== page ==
Brad Barker is a seasoned interactive marketing professional, specializing in SEO and social media. He currently serves as SEO and Social Media Editor at AREA203 Marketing.

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Bradford Barker

"It’s all about making waves. Engaging with people online or in person is no different. To be the voice of a brand, one must buy-in to every part of that brand, whether it is something you are familiar with or not. One must be the brand. Listen, learn, engage, and grow." The Mantra of Bradford Barker

Bradford Barker

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6 Responses to “The Dangerous, Revolutionary Mix of Social Media and Politics”

  1. Casey Knox says:

    It was exciting an interesting to see this last presidential elections use of social media, or lack there of. Barack Obama did a great job with using social media for fundraising, and he won! :) While McCain did not embrace social media, and may not even know where to begin or send a tweet.

    I agree with your blog, especially how:

    "If lawmakers honestly care about the interests of their constituents they would use social channels to realize the true concerns of the people they represent. Unfortunately, I don’t believe most politicians would ever want such transparency. But I’ll continue to hope for the best."

    Great post!

  2. martin brown says:

    The real power of social media is in the conversations than ensue from it not in it, between like minded people if the Obama campaign is anything to go by. Mobilisiang like minded people to do more or to donate something. It adds alot and we are seeing just that in what twitter #ge2010 (UK General Election is on May 6th). I've written something on this subject recently: http://mbmbrown.wordpress.com/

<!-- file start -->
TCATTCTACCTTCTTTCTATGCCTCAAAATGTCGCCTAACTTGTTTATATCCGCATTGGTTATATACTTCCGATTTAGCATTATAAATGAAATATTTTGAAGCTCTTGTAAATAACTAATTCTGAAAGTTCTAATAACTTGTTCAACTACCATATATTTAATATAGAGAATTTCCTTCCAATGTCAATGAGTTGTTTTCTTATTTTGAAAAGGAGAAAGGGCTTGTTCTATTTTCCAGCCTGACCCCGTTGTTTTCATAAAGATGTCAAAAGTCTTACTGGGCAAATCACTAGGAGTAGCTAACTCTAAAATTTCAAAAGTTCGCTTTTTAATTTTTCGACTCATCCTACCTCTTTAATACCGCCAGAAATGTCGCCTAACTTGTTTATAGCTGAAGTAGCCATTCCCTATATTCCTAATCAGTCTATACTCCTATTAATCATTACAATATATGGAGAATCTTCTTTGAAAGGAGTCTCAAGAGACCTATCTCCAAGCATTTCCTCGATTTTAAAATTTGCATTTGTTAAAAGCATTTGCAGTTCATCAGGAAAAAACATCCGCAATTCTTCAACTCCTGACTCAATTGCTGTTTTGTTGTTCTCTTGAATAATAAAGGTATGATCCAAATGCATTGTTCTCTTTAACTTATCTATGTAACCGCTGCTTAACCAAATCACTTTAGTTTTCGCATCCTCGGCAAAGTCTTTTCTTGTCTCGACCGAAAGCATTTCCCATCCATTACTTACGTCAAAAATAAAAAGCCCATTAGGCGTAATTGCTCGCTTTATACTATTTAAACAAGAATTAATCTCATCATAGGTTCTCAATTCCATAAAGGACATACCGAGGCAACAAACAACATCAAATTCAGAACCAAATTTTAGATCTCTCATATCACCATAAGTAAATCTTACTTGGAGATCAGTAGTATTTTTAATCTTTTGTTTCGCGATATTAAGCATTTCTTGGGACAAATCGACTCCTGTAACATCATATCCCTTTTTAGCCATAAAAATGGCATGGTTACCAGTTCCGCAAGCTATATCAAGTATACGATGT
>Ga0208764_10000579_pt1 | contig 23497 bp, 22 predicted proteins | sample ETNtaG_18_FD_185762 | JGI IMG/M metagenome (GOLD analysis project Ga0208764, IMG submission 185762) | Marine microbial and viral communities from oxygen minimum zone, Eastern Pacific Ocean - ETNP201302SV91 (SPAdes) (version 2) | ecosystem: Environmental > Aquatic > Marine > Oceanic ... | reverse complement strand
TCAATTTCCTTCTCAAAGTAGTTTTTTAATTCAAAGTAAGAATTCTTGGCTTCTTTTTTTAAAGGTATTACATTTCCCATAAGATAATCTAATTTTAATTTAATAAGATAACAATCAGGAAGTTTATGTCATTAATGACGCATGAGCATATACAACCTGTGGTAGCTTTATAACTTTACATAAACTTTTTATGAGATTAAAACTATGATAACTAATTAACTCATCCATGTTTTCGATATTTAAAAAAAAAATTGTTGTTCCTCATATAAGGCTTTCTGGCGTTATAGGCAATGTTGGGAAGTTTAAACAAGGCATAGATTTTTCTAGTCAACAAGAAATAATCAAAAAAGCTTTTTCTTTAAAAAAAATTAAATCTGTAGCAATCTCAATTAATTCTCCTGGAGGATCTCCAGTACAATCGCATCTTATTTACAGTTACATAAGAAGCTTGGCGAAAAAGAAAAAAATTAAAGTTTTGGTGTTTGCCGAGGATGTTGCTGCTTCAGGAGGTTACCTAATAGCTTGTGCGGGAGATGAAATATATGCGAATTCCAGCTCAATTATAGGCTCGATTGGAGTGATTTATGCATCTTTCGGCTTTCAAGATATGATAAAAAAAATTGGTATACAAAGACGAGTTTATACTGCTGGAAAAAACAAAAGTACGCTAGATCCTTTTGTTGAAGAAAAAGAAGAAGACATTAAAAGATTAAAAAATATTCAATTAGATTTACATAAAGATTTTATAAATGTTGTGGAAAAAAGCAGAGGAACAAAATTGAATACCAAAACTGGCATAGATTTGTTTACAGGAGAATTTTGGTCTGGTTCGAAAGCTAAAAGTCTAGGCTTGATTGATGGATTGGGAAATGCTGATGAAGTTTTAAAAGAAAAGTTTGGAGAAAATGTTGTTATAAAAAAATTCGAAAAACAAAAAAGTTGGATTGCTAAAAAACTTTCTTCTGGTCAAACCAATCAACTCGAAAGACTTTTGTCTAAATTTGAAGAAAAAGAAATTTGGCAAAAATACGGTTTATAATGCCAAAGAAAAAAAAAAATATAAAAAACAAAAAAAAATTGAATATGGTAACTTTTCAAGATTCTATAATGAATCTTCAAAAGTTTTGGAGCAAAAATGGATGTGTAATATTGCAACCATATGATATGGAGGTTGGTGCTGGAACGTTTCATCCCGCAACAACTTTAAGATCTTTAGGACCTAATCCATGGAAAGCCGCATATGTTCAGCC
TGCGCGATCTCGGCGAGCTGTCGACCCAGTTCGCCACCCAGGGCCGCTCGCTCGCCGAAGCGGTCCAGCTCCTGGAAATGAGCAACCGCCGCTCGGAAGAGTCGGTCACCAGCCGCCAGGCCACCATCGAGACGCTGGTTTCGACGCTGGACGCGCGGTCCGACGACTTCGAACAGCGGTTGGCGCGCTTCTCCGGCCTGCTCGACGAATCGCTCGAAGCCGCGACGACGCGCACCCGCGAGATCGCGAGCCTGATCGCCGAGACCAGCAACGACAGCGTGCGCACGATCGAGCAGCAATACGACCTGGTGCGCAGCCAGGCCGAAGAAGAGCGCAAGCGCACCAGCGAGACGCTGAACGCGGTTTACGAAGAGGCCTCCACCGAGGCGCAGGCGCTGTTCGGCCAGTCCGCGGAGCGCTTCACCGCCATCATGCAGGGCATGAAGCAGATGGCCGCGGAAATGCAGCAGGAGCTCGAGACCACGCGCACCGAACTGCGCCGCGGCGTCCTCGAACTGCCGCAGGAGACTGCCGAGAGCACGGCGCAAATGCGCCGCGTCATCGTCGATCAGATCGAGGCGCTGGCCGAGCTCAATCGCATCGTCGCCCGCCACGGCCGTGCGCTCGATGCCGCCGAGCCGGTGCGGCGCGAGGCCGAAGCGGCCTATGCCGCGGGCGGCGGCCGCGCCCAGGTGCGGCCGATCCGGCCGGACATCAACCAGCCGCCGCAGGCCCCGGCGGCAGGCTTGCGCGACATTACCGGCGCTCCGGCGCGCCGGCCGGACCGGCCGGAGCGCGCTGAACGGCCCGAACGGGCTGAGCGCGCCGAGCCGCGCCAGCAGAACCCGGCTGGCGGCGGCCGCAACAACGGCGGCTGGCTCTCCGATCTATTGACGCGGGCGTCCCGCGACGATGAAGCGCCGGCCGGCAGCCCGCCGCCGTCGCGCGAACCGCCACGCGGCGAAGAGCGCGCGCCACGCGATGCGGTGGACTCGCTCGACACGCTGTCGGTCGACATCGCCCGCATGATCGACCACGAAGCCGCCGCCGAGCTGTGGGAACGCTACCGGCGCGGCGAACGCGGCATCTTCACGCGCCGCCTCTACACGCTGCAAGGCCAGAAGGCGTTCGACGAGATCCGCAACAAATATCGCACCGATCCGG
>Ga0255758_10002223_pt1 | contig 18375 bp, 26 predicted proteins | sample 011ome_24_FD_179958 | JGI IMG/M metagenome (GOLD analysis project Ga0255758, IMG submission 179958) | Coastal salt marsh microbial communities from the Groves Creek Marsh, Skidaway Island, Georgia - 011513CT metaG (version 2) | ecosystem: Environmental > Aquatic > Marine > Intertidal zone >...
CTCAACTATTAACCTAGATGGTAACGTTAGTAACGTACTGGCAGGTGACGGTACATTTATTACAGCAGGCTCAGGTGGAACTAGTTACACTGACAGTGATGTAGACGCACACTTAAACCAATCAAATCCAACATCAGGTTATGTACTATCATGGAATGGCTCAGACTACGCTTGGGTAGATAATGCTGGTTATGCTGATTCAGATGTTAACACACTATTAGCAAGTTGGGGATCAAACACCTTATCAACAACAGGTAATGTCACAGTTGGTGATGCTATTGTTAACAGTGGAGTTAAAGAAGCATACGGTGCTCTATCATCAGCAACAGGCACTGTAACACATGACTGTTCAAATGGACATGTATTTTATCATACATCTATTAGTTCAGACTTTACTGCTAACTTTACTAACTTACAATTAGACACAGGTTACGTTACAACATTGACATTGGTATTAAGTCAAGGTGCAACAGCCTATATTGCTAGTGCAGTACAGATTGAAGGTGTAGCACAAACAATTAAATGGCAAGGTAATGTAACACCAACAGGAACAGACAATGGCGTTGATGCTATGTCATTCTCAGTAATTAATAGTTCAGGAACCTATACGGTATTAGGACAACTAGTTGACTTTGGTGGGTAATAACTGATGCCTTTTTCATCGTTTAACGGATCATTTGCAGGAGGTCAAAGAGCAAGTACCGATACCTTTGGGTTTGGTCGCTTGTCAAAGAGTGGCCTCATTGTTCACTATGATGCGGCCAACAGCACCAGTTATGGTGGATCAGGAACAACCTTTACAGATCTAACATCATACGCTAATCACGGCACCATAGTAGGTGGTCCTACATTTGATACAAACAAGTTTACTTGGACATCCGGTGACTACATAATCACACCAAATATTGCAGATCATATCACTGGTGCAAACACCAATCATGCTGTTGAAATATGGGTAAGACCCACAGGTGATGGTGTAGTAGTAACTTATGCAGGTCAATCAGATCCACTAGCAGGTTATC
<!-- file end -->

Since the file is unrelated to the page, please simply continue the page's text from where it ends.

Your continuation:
@louisesdad

  3. [...] Social Media and Politics: A Dangerous Mix?, The SEO Scoop [...]

  4. Zack says:

    Yeah, social media can be powerful for politics. What I'm waiting to see is a politician that tries to go the social media route for their campaign in hopes of being the next Obama, not carving out a solid strategy and it backfiring. Oh, it will happen and it will be a mess.

  5. Ari Herzog says:

    Keep in mind there is a vast difference between a candidate's campaign team using social media — vs the candidate him or herself using it. If elected, and if social media was pivotal in the election of the candidate, it's crucial for the position holder to use it. Unfortunately, that rarely happens.

    Caveat: I'm an elected city councilor, who used social media in my campaign and continue to use it for constituent relations.

  6. Ian says:

    Immediate response is both the strength and weakness of social media. A candidate who is confident of his/her position will see this as a plus.
    Most politicians, unfortunately, prefer to insulate themselves, and make decisions based on polls and surveys.
    As you say, most politicians don't want such transparency.
    .-= Ian recently posted: Review of Tokyo Prince Hotel =-.